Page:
1990 model BMW K1 with 105,000 km. The following problem only appears in warm weather, around 23 degrees celsius or above. Below this temperature the bike operates normally. Bikes starts and operates normally for about 25 minutes then begins to develop a small stutter and continues to get worse until the engine stops. Problem does not appear to be related to the engine temperature. Hall sensors have been replaced with no change in symptoms. Note only the sensors were replaced, wiring harness and sensor mounts all original. I have a scope trace of the trigger wires from the hall sensors, one sensor appears normal but the other has a second pulse of about half amplitude at 180 degrees from the primary pulse (I have a picture I can send that's a lot clearer than my explanation). I've heated the motronic unit, coils and ignition unit with a heat gun with no conclusive results. Any help much appreciated.
- If you need clarification, ask it in the comment box above.
- Better answers use proper spelling and grammar.
- Provide details, support with references or personal experience.
Tell us some more! Your answer needs to include more details to help people.You can't post answers that contain an email address.Please enter a valid email address.The email address entered is already associated to an account.Login to postPlease use English characters only.
Tip: The max point reward for answering a question is 15.
The Virago uses 20W-50 oil in warm weather. If you ask any bike shop they will recommend moving to a 10W-40 in cold weather down to about 30ish F, and if you plan on riding down to extreme temps of about 20F and below, then a 5W-30 or 5W-40 is recommended. For the 5-7C temps you list, you could really just use the same oil you use for summer. Just take a little extra time in letting the bike warm up and don't ride it hard the first couple of miles to let the oil come up to full temp. If you prefer to err on the side of caution, then use the 10W-40 oil. I had a Yamaha 650 Classic and I used 20W-50 year round and never had issues as long as I made sure to warm it up properly first.
Your Serow should get around 70 Miles per gallon (28 kilometers per liter). I find that the oil in my bike is thrashed after 1000 miles of riding. It only takes one quart of oil to change it so that is probably the best interval for a single cylinder dirt bike. In you case every 1600 to 2000 kilometers. You should use only a JASO MA certified motorcycle oil. 10w-40 for cold climate/year round. 20w-50 for warm climate/touring. Car oils use different additives and may cause scoring in certain types of cam bearings. Do not use any oil that says " Energy Conserving " on the label . It will shorten the life of your wet clutch and transmission gears. If you choose Synthetic oils, they will help your bike run cooler and shift easier. Shell Rotella T and Rotella T Synthetic 15w-40 are inexpensive JASO MA oils. Trials bikes use tire pressures around 10 PSI (.7 kg/cm). Lower pressures are used for better traction off road. Street bike tires run higher pressures around 30 to 35 PSI (2.1 kg/cm to 2.4 kg/cm)for road driving. This gives better cornering and tire wear. For good all around performance for on/off riding you probably want to run 25 to 30 PSI (1.8 kg/cm to 2.4 kg/cm). For mostly street use 30 to 35 PSI (2.1 kg/cm to 2.4 kg/cm). There is probably a sticker on the frame near the side cover that tells you the factory recommended tire pressure for your model. Ride and make adjustments from there.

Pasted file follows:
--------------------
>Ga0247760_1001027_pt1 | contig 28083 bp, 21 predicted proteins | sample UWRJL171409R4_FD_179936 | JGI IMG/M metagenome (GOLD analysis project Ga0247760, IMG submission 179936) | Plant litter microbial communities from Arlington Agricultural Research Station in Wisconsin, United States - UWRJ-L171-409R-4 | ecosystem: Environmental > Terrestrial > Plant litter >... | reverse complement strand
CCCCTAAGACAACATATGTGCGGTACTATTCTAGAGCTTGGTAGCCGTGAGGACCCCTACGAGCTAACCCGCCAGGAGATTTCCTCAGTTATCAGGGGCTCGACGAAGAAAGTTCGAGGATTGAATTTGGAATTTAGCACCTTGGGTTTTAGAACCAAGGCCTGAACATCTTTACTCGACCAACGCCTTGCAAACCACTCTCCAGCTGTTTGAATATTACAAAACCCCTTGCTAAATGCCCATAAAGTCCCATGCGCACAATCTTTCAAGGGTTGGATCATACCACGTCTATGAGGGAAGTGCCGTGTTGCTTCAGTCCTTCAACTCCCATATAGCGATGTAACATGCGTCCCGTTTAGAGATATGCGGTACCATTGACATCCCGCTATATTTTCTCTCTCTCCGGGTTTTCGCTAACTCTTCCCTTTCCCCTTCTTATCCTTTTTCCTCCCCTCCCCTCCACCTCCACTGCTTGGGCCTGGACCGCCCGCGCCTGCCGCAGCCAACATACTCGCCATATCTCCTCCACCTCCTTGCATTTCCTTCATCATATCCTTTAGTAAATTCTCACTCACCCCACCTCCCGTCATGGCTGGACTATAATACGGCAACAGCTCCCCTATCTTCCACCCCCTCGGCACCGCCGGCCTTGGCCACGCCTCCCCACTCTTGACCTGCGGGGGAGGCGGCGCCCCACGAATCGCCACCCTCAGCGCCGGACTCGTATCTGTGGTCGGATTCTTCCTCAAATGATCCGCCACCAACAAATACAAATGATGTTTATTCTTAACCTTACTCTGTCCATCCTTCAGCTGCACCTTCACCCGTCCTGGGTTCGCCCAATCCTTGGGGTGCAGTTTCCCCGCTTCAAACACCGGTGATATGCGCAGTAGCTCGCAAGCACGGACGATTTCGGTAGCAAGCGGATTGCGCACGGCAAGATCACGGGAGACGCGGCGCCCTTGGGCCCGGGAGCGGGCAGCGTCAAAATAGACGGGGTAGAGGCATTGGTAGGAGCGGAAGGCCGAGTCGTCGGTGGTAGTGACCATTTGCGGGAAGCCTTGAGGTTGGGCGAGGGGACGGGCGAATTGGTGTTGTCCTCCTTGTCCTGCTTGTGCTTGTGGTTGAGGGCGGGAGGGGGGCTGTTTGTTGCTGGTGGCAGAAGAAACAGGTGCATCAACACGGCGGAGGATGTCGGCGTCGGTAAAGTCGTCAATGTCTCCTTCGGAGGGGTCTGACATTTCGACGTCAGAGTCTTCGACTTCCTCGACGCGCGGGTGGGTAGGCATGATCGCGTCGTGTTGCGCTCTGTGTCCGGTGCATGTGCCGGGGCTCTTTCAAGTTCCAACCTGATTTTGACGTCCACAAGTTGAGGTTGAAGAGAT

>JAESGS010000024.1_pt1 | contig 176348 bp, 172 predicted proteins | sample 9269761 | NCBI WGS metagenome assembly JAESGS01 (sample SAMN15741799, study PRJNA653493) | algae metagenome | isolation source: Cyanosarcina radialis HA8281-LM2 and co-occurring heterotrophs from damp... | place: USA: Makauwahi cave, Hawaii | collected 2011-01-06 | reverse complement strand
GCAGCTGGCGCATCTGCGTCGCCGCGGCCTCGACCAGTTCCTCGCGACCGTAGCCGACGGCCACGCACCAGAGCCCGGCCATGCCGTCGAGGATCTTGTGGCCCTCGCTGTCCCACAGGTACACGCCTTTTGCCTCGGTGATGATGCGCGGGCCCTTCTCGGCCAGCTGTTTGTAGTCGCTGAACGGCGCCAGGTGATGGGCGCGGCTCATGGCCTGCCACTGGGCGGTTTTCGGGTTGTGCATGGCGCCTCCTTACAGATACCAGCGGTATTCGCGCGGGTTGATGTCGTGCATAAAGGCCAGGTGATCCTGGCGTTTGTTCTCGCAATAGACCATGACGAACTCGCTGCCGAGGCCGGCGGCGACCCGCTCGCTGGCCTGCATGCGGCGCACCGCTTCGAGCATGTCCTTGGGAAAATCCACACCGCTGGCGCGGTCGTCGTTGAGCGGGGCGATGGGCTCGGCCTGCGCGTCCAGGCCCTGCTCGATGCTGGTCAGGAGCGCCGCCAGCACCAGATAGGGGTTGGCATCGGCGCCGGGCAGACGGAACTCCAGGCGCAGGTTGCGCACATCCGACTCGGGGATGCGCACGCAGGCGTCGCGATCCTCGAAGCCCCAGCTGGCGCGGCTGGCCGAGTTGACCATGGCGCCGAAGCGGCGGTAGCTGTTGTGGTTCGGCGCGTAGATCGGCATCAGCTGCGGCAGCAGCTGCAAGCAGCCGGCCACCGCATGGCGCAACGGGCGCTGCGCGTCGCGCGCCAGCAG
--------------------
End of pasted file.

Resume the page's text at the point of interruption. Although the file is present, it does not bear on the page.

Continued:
Id start at replace spark plugs.. too this bike may have sensors that tell an ECM info one of these may be out of spec after a set time or temp .. id get a manual & check the locations of them. In manual the often have a trouble shooting guide..
I had one and they do get warm,but not hot.I went to a ST2.Main reason is the cost of servicing the 4s is way over the top.Maintainence is a big issue with them.Same with the Monster models.There is not a lot of difference in performance unless you really want to wring its neck around a track.They are both great to ride on the road.Hope this helps
You will open those things up, and they will probably look pretty clean, but the problem with your carbs is in the Idle circuit - too small for you to see into.
If you do a search of carb cleaning or related topics, you'll see that alot of folks with cab problems try to clean their carbs ... only to have to open them up again due to improper cleaning (They are difficult to clean properly, require alot of patience) So, I would suggest that you have them cleaned professionally, or at least buy good carb dip to get them really clean. Spray cans of carb cleaner are worthless. Might as well wash em with dish soap.
Check your kick stand sensor if it's unplugged then there is your problem.
If it's still plugged in then the sensor might be gone.
The sensor shuts the bike down if you try to take off when the kick stand is down.
you can bypass the sensor by jumping the two wires before the sensor with a piece of wire connecting the two leads together.
doing so will allow the bike to be put into gear with the kick stand down so always check it so you won't have an accident.